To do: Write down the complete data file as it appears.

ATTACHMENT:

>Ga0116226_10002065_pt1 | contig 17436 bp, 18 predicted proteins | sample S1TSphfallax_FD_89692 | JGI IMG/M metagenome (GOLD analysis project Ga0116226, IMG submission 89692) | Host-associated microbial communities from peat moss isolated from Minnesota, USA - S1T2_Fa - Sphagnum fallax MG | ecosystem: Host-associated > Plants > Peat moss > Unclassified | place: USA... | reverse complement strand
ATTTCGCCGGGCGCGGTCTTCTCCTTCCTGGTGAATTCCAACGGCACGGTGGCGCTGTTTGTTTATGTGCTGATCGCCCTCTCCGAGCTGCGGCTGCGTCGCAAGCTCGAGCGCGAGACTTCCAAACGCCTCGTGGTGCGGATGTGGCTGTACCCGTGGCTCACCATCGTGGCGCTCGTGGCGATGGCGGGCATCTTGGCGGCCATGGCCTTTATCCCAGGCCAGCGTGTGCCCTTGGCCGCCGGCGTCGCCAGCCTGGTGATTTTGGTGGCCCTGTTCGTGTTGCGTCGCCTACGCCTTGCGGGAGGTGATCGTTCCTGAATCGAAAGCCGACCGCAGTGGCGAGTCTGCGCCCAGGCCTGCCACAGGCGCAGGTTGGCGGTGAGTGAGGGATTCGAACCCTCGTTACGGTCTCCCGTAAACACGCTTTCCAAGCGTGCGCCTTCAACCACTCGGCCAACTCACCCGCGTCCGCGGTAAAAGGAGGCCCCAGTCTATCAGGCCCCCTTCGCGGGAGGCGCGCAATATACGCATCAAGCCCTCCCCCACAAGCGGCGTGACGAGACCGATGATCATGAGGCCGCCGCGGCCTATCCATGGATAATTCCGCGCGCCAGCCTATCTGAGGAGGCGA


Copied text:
>Ga0116226_10002065_pt1 | contig 17436 bp, 18 predicted proteins | sample S1TSphfallax_FD_89692 | JGI IMG/M metagenome (GOLD analysis project Ga0116226, IMG submission 89692) | Host-associated microbial communities from peat moss isolated from Minnesota, USA - S1T2_Fa - Sphagnum fallax MG | ecosystem: Host-associated > Plants > Peat moss > Unclassified | place: USA... | reverse complement strand
ATTTCGCCGGGCGCGGTCTTCTCCTTCCTGGTGAATTCCAACGGCACGGTGGCGCTGTTTGTTTATGTGCTGATCGCCCTCTCCGAGCTGCGGCTGCGTCGCAAGCTCGAGCGCGAGACTTCCAAACGCCTCGTGGTGCGGATGTGGCTGTACCCGTGGCTCACCATCGTGGCGCTCGTGGCGATGGCGGGCATCTTGGCGGCCATGGCCTTTATCCCAGGCCAGCGTGTGCCCTTGGCCGCCGGCGTCGCCAGCCTGGTGATTTTGGTGGCCCTGTTCGTGTTGCGTCGCCTACGCCTTGCGGGAGGTGATCGTTCCTGAATCGAAAGCCGACCGCAGTGGCGAGTCTGCGCCCAGGCCTGCCACAGGCGCAGGTTGGCGGTGAGTGAGGGATTCGAACCCTCGTTACGGTCTCCCGTAAACACGCTTTCCAAGCGTGCGCCTTCAACCACTCGGCCAACTCACCCGCGTCCGCGGTAAAAGGAGGCCCCAGTCTATCAGGCCCCCTTCGCGGGAGGCGCGCAATATACGCATCAAGCCCTCCCCCACAAGCGGCGTGACGAGACCGATGATCATGAGGCCGCCGCGGCCTATCCATGGATAATTCCGCGCGCCAGCCTATCTGAGGAGGCGA